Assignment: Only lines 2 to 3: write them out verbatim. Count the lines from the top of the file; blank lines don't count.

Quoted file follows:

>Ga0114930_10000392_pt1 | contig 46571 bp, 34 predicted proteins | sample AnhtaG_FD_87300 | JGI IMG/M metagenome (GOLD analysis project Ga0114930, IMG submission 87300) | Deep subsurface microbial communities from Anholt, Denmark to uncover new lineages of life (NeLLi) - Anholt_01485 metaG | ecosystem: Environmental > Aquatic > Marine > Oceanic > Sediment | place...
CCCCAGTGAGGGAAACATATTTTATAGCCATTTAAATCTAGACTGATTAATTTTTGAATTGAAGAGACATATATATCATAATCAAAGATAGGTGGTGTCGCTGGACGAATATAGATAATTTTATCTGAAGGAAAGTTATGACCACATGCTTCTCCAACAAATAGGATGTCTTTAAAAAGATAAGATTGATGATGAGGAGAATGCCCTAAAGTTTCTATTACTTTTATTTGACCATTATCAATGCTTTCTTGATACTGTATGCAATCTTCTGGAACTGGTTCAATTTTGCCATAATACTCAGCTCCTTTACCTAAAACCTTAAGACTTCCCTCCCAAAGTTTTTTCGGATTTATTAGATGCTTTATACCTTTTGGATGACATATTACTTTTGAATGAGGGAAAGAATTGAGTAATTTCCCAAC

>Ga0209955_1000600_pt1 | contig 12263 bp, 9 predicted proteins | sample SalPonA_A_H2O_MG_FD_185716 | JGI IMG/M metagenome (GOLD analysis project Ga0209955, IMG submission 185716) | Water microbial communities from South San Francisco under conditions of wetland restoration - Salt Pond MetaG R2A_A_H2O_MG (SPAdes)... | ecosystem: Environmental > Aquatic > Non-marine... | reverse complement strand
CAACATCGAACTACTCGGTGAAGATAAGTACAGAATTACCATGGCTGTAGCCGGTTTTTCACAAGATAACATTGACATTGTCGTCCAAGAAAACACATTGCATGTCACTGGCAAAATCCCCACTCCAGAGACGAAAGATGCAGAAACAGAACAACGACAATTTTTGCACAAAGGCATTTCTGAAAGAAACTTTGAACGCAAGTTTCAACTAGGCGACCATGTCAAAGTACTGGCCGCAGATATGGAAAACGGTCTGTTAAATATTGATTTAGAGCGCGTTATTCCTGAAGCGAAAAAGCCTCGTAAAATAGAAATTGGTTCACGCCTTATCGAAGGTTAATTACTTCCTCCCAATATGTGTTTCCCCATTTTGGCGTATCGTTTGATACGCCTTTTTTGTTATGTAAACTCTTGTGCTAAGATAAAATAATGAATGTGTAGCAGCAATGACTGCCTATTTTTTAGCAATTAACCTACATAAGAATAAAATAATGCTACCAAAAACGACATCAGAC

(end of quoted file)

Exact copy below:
CCCCAGTGAGGGAAACATATTTTATAGCCATTTAAATCTAGACTGATTAATTTTTGAATTGAAGAGACATATATATCATAATCAAAGATAGGTGGTGTCGCTGGACGAATATAGATAATTTTATCTGAAGGAAAGTTATGACCACATGCTTCTCCAACAAATAGGATGTCTTTAAAAAGATAAGATTGATGATGAGGAGAATGCCCTAAAGTTTCTATTACTTTTATTTGACCATTATCAATGCTTTCTTGATACTGTATGCAATCTTCTGGAACTGGTTCAATTTTGCCATAATACTCAGCTCCTTTACCTAAAACCTTAAGACTTCCCTCCCAAAGTTTTTTCGGATTTATTAGATGCTTTATACCTTTTGGATGACATATTACTTTTGAATGAGGGAAAGAATTGAGTAATTTCCCAAC

>Ga0209955_1000600_pt1 | contig 12263 bp, 9 predicted proteins | sample SalPonA_A_H2O_MG_FD_185716 | JGI IMG/M metagenome (GOLD analysis project Ga0209955, IMG submission 185716) | Water microbial communities from South San Francisco under conditions of wetland restoration - Salt Pond MetaG R2A_A_H2O_MG (SPAdes)... | ecosystem: Environmental > Aquatic > Non-marine... | reverse complement strand